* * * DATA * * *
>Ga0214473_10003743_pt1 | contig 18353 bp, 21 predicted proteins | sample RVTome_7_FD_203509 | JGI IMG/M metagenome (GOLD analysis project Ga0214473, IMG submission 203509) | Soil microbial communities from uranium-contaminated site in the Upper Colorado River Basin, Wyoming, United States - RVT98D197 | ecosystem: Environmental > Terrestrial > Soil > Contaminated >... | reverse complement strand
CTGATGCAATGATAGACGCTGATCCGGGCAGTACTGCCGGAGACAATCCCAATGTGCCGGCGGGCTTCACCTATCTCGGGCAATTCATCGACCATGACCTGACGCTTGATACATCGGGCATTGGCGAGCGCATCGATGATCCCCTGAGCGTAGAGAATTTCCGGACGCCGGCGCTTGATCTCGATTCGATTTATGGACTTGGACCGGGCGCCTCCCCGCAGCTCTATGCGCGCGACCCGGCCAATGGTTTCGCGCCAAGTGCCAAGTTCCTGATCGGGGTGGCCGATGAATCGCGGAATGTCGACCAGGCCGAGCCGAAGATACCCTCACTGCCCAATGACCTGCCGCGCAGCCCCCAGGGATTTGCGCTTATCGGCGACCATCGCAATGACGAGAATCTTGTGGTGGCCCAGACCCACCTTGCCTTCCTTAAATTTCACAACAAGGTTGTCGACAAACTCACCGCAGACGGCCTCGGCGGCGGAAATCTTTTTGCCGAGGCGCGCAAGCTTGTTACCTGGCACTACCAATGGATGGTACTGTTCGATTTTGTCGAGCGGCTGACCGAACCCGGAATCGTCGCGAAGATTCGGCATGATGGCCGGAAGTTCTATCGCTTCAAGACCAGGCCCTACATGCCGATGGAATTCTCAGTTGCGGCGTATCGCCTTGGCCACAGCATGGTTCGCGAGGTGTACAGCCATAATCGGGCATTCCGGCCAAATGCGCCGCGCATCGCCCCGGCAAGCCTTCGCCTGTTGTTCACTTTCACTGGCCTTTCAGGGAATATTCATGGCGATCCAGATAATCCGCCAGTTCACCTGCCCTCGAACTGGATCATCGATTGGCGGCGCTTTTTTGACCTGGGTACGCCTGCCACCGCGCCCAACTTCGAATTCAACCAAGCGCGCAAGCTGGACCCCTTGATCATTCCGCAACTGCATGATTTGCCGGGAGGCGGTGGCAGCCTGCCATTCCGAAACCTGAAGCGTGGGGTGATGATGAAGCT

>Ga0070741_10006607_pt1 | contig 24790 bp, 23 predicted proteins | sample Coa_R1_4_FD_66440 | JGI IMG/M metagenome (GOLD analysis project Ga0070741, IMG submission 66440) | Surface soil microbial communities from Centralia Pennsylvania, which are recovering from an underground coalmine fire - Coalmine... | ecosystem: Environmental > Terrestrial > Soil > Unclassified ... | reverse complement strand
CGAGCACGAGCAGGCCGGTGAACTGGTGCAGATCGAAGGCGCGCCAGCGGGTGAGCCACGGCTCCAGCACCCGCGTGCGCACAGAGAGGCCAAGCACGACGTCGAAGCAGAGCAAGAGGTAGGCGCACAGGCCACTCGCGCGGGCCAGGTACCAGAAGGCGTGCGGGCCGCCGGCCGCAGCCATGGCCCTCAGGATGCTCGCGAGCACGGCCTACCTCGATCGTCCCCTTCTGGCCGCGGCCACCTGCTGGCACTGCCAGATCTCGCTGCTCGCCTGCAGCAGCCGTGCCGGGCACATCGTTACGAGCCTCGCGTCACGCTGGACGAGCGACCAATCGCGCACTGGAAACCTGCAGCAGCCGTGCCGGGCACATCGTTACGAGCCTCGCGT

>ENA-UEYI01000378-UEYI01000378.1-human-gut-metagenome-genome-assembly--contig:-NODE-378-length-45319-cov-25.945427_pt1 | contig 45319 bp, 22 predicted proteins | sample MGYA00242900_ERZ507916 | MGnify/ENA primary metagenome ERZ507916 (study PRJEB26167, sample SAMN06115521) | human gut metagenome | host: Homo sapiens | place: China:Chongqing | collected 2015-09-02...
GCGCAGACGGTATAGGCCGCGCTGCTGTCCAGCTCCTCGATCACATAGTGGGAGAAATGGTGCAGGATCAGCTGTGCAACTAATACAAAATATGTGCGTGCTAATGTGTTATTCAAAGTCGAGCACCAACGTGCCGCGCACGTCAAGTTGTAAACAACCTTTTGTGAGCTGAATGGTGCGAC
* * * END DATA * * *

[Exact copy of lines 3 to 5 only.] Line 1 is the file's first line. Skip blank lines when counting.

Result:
>Ga0070741_10006607_pt1 | contig 24790 bp, 23 predicted proteins | sample Coa_R1_4_FD_66440 | JGI IMG/M metagenome (GOLD analysis project Ga0070741, IMG submission 66440) | Surface soil microbial communities from Centralia Pennsylvania, which are recovering from an underground coalmine fire - Coalmine... | ecosystem: Environmental > Terrestrial > Soil > Unclassified ... | reverse complement strand
CGAGCACGAGCAGGCCGGTGAACTGGTGCAGATCGAAGGCGCGCCAGCGGGTGAGCCACGGCTCCAGCACCCGCGTGCGCACAGAGAGGCCAAGCACGACGTCGAAGCAGAGCAAGAGGTAGGCGCACAGGCCACTCGCGCGGGCCAGGTACCAGAAGGCGTGCGGGCCGCCGGCCGCAGCCATGGCCCTCAGGATGCTCGCGAGCACGGCCTACCTCGATCGTCCCCTTCTGGCCGCGGCCACCTGCTGGCACTGCCAGATCTCGCTGCTCGCCTGCAGCAGCCGTGCCGGGCACATCGTTACGAGCCTCGCGTCACGCTGGACGAGCGACCAATCGCGCACTGGAAACCTGCAGCAGCCGTGCCGGGCACATCGTTACGAGCCTCGCGT

>ENA-UEYI01000378-UEYI01000378.1-human-gut-metagenome-genome-assembly--contig:-NODE-378-length-45319-cov-25.945427_pt1 | contig 45319 bp, 22 predicted proteins | sample MGYA00242900_ERZ507916 | MGnify/ENA primary metagenome ERZ507916 (study PRJEB26167, sample SAMN06115521) | human gut metagenome | host: Homo sapiens | place: China:Chongqing | collected 2015-09-02...